“Hamas is banning any peace initiatives,” says Rashkovan, “And one of them is very simply, getting one person out of Gaza to go surf.” Hamas is the ruling party that controls the Gaza territory and is part of a Palestinian uprising armed against the Israeli state.
The Surfing 4 Peace community does not function as an official nongovernmental organization. Rather, Rashkovan says, it is dedicated to creating a conversation, a place where Arabs and Israelis can leave politics and religion behind in order to form friendships in spite of the conflict.
Rashkovan says he hopes surfers in Gaza will come to Tel Aviv one day and see how he grew up. He says the ultimate goal of Surfing 4 Peace is to create a place where Arabs and Israelis surf together, and he is now reaching out beyond Gaza, to surfers in Lebanon, Turkey and Egypt.
“We’re using the spirit of ‘aloha’ to bridge a gap between us; what I want to do is go to the source of the spirit,” he says.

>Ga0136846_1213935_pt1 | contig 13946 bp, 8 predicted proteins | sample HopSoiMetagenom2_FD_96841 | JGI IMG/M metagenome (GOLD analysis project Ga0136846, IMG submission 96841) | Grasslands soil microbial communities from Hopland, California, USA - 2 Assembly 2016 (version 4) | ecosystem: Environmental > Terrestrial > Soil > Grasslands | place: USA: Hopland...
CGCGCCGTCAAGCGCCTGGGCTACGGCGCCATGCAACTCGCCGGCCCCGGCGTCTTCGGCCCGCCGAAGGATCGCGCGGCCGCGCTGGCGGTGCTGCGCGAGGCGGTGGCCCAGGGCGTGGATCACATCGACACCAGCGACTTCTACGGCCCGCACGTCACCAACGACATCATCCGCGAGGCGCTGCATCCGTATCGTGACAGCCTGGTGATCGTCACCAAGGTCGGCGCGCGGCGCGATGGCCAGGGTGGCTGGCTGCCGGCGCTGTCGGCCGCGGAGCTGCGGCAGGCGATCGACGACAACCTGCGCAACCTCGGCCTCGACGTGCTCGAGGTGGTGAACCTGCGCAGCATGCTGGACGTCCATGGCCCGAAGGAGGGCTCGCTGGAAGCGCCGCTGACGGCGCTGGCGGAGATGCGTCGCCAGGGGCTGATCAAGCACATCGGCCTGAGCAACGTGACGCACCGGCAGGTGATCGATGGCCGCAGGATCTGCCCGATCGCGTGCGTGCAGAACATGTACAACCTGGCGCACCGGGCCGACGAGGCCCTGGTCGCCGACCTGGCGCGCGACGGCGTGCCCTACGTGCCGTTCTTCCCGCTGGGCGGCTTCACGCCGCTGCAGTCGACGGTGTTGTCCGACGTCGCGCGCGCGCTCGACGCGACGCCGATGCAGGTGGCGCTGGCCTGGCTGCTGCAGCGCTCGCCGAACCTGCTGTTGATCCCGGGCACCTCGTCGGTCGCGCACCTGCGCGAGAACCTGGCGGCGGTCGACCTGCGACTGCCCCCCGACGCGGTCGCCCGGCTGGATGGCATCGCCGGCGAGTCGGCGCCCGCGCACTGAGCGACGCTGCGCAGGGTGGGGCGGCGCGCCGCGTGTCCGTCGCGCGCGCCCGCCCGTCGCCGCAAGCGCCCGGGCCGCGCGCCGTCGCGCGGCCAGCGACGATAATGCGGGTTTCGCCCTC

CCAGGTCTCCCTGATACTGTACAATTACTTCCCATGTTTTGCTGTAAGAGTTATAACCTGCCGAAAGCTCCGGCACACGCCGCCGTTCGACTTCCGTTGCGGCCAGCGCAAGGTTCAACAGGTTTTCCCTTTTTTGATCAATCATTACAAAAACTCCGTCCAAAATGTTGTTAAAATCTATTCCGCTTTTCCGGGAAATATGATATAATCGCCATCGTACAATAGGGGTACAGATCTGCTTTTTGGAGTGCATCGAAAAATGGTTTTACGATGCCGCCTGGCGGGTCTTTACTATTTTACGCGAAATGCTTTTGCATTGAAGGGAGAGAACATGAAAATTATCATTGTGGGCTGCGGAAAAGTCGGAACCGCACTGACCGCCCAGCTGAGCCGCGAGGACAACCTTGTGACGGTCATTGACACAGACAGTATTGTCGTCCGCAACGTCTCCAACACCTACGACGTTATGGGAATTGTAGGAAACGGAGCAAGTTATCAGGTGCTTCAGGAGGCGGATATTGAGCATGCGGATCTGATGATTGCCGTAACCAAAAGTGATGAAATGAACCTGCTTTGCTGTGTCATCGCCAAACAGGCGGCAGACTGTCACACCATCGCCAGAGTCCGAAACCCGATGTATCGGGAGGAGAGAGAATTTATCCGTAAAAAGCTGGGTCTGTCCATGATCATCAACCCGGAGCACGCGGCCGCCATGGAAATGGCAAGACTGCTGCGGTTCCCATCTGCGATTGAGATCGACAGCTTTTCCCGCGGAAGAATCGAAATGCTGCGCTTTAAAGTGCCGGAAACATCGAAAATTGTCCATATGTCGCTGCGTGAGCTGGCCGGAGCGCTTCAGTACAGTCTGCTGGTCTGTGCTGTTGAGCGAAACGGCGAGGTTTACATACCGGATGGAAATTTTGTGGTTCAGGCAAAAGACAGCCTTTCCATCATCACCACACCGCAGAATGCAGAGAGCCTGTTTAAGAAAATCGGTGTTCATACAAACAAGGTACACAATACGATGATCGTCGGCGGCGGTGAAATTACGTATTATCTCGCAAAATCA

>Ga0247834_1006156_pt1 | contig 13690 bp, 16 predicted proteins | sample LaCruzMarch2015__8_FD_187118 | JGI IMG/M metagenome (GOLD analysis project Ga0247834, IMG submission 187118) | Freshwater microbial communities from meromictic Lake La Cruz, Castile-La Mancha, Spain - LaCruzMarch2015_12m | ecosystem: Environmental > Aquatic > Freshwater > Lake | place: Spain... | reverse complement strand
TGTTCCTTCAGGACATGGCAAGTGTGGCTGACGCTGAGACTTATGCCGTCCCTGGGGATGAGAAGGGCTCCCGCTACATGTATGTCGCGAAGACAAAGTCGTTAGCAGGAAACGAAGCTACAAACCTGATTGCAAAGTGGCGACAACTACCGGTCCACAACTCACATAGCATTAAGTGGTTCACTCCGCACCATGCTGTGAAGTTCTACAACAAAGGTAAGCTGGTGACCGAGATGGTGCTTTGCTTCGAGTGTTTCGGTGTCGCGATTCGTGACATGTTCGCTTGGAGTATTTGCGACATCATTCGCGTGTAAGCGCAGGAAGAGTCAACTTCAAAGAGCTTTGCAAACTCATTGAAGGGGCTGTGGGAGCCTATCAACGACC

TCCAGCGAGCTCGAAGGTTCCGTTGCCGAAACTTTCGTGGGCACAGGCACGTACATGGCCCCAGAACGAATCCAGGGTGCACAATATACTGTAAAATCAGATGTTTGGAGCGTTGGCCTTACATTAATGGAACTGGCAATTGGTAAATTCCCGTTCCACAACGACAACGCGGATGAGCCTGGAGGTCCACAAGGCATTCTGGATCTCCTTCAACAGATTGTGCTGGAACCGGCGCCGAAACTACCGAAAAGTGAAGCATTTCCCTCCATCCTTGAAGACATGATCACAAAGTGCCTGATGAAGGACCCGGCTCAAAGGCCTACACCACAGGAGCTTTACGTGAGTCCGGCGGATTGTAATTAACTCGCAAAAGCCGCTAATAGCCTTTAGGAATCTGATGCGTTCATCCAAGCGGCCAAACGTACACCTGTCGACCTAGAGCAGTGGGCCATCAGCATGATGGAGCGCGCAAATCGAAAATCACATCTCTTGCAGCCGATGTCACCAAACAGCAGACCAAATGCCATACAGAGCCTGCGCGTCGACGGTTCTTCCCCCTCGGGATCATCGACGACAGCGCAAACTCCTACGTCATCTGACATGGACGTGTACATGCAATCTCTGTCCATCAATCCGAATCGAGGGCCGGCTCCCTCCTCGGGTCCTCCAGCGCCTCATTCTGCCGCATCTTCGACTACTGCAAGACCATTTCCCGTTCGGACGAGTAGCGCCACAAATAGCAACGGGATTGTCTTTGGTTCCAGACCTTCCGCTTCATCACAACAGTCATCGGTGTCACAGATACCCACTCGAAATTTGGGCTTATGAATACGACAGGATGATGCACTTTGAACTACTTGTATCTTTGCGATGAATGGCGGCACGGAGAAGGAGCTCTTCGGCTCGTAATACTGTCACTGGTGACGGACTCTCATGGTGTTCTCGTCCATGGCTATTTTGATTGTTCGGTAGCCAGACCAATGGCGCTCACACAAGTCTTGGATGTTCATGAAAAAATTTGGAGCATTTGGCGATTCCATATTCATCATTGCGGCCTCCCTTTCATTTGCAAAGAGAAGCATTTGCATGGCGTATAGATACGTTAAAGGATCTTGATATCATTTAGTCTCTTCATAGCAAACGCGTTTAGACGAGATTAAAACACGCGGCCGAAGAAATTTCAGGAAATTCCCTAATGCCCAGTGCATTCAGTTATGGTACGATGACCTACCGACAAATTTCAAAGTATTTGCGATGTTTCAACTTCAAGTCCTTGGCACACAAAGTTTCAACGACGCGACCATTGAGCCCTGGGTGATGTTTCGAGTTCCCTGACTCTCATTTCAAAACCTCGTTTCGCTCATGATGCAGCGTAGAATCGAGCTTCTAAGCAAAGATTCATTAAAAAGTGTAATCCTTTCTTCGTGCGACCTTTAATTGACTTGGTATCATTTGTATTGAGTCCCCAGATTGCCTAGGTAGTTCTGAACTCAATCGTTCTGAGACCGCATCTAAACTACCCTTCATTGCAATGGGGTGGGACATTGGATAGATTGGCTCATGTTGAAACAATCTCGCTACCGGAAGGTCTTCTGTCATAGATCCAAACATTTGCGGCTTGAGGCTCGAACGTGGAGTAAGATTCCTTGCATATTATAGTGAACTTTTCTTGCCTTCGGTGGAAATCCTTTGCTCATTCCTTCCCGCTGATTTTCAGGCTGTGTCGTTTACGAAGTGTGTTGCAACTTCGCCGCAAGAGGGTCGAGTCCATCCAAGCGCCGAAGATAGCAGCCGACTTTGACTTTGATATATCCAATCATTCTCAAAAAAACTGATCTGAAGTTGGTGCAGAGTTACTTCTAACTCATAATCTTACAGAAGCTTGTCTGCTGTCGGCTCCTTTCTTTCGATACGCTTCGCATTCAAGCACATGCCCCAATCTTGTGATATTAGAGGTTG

Rashkovan says his focus for Surfing 4 Peace is to surf together, united. So this year, during International Peace Day on Sept. 21, Surfing 4 Peace announced the first ever Mediterranean surf contest, scheduled to take place in Marseille, France, in 2015.
Credit: Ashley Gallagher
Banned from Gaza
Explore Corps‘ Founder Matt Olsen says Surfing 4 Peace representatives have been banned from entering Gaza and participation is prohibited.
Hamas media representatives were not available for comment.
For many Arab women, even outside of Gaza, surfing comes as a challenge because of varying cultural beliefs that can restrict women and girls.
Dauber’s experience was very different. She grew up surrounded by people who were connected to the sea; and whether it was surfing or sailing, people participated in water sports. However, Dauber says when she started surfing, there were only a handful of young women who were doing the same, but that is changing now. Dauber coaches girls of all ages who want to learn.
Rashkovan remembers growing up with Dauber, calling her a “ripper” and “the best surfer ever to grow in Israel.” He says surfing has shaped who he is and it puts food on his family’s table. He, like Dauber, is passionate about sharing the exhilaration of the sport with young people.
Dauber began her professional career at 12 years old when the head of the Israeli Surfing Association asked her to compete for the first time. She took first place against five other young women several years older than her. For the next 18 years, she went on to qualify for European and World Surfing Games.